The tide may be shifting. Since 2004, at least one English club has reached the semi-final of the Champions League in every season since. In fact, in 2009, 3 of the 4 semi finalists were English. Only 2004 and 2010 saw them not having a finalist. In 2005, 2008 and 2012 they won it.
This has meant that England’s UEFA co-efficient has been relatively high. The UEFA co-efficient system is what determines how many clubs qualify for the Champions League from each country. England’s high co-efficient means that UEFA grants them 4 spots, the maximum that any association can have. They, along with Spain and Germany, are the only countries to have this.
That has also meant that for fans of English Premier League, the Champions League has become a matter of right. Familiarity has bred expectation.
The money it provides also means that mere qualification for it is now almost considered a trophy. In Arsenal’s AGM, Arsene Wenger went as far as rating qualification for it higher than winning the FA Cup. Simply put, the money that qualification to the Champions League provides now outweighs the tradition that the FA Cup has.
And why not. In 2011, Manchester United got to the final, and got completely eviscerated by FC Barcelona. However, when the money figures came out, United had earned more money from that season’s Champions League than winners Barcelona had. The explanation for this may be that English clubs milk more from TV rights than anyone else does by virtue of their popularity and their demand. So merely qualifying for it is in itself a reward – winning is not mandatory.
But now, there seems to be a change. English clubs have struggled in this season’s edition. Manchester United qualified rather early, but no one seems to think they will get far. Arsenal nervously won their penultimate game to qualify. That is as good as it gets. Chelsea don’t have their fate in their own hands anymore (though that didn’t stop them last season) while Manchester City are out.
Contrast that with the other leagues. Spain had four representatives and all four are through with a game to go. In fact, it is the Spanish Champions, Real Madrid who had to struggle to qualify (the Group of Death had a hand in that). Italy on the other hand also had its two direct qualifiers through with a game to go. And the fast rising Bundesliga had its three direct qualifiers already through.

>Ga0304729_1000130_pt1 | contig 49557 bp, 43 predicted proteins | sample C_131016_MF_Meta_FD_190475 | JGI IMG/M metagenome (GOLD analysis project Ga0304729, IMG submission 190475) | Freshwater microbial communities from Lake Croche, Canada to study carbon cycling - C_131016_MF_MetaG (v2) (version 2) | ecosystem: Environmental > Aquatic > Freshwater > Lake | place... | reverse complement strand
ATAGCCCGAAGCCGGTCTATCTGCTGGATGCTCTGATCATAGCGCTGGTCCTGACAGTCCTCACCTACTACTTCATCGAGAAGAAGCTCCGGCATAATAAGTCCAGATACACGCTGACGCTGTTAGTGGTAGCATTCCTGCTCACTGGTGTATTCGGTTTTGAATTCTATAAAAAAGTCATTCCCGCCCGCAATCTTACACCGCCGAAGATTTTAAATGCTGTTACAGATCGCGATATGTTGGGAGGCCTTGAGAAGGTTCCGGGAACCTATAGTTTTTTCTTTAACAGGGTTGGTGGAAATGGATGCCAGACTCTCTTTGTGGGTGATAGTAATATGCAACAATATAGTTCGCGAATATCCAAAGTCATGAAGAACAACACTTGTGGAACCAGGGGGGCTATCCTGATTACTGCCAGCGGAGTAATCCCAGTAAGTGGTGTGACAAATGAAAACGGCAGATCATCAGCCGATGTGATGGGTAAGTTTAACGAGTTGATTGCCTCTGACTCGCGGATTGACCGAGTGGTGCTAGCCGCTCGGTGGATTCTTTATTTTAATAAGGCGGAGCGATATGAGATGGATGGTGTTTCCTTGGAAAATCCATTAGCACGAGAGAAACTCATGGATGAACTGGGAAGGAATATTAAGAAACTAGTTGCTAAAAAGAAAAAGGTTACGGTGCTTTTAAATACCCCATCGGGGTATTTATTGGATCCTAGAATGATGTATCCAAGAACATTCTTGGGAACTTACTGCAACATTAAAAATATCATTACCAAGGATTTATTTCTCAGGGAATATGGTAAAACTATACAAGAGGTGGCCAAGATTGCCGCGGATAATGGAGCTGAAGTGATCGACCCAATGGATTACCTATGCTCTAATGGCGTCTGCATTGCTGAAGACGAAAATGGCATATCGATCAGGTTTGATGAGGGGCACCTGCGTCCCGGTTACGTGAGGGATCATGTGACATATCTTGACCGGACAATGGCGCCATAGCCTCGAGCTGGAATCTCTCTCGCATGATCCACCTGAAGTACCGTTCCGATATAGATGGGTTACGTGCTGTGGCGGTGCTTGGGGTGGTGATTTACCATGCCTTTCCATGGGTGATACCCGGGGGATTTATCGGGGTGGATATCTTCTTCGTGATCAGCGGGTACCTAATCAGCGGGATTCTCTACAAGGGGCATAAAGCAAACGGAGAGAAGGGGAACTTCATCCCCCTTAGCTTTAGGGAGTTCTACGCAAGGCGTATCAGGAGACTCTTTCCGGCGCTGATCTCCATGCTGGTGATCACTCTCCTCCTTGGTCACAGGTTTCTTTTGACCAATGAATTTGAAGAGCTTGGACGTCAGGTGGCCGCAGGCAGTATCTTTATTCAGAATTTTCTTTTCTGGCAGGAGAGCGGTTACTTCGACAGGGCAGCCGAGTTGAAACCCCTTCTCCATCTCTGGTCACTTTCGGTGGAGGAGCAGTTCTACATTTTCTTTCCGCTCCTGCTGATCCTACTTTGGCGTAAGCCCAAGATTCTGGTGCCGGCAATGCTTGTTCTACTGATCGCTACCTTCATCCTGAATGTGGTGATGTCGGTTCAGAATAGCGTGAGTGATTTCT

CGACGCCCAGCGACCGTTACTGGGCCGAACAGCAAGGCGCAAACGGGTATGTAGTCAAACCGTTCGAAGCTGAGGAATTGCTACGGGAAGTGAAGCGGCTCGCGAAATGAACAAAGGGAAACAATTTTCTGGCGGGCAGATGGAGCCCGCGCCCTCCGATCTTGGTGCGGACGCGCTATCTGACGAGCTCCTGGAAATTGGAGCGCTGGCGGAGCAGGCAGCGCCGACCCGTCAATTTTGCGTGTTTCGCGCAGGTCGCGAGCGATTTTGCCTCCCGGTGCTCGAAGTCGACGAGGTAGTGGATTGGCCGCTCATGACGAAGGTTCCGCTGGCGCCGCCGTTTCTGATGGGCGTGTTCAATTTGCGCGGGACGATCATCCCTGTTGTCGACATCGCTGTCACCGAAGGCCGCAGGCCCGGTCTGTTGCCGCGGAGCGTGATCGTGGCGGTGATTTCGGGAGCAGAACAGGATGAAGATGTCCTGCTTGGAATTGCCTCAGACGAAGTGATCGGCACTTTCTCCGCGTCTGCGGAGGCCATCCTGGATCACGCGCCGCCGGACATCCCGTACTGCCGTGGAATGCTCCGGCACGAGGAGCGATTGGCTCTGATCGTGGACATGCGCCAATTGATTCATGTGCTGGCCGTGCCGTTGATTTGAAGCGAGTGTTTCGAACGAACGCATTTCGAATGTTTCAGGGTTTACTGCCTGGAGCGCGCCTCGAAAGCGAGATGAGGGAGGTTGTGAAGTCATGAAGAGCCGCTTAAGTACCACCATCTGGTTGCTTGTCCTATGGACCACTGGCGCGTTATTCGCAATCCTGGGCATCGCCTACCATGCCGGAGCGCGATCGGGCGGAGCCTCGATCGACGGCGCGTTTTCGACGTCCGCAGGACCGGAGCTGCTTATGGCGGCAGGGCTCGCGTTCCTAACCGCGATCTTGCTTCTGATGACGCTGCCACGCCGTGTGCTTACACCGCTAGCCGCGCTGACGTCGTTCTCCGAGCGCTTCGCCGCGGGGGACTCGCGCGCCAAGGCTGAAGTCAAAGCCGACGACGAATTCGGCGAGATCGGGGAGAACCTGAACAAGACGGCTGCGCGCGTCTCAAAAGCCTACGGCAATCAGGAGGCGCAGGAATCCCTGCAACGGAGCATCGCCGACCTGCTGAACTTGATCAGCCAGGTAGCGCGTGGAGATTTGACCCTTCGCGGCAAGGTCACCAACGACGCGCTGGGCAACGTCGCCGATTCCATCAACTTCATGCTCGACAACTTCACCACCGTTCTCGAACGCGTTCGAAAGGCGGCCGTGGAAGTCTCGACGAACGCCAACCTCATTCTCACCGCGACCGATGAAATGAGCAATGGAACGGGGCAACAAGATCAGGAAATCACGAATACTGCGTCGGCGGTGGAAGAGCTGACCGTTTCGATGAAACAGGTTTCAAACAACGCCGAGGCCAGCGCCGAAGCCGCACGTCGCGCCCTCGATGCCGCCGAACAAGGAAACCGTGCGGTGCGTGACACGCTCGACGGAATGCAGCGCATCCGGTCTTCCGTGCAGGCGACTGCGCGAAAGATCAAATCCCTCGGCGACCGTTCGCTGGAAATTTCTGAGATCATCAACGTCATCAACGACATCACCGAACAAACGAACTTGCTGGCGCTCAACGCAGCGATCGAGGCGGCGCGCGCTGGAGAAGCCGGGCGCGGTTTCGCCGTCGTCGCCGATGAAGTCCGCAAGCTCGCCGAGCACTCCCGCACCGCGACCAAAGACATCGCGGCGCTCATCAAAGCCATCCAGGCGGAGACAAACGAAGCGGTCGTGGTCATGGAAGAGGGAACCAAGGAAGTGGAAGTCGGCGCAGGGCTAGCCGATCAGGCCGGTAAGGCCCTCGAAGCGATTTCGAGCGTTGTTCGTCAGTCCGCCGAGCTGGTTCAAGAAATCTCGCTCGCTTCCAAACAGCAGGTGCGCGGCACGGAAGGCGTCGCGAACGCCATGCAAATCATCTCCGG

At the least, England may have two teams in the round of 16. Three is still a possibility, and would not be disastrous either. But if other season’s are to go by, there has clearly been safety in numbers in as far as England is concerned. The more the teams, the higher the probability of reaching the latter stages. That though may not be the case this season.
Qualifying for the latter stages of the Champions League is important as it affects the country’s co-efficient system. At the moment, seeing Chelsea and Manchester City going out will not affect England’s co-efficient for next season. But repeat performances of this in coming seasons may lead to fewer teams from England being granted qualification to the Champions League.
So the change may occur in this way. It may become more important for England that a club not merely just reach the final, but actually win it. That is actually what has kept Spain’s co-efficient high. With Barcelona winning it in 3 of the last 6 years, it hasn’t mattered that only they and Real Madrid actually regularly qualify from the group stages. In fact, before 2011, Real Madrid had gone 6 consecutive years without getting past the Round of 16. Barcelona’s wins have however papered the cracks of that.
It may also mean a change in fan’s mentality. For the sake of Champions League football, rivalry may turn into unity. Schadenfreude may have to be set aside, and actually hoping for the best of a rival English club may become the new practice. It would not matter which club it was that got to the final of the Champions League; if winning it means that fourth place still guarantees Champions League football, then why not.
The Italians have a saying, – Se Atena piange, Sparta non ride – if Athens is weeping, then Sparta isn’t laughing neither. It is all good mocking your neighbour’s misfortunes if that exalts the praise of your household. But when your neighbour’s house is burning, laughing at him doesn’t do any good for the neighbourhood as a whole. For the sake of Champions League football for English clubs, that might just be the mentality that Premier League fans may have to adopt.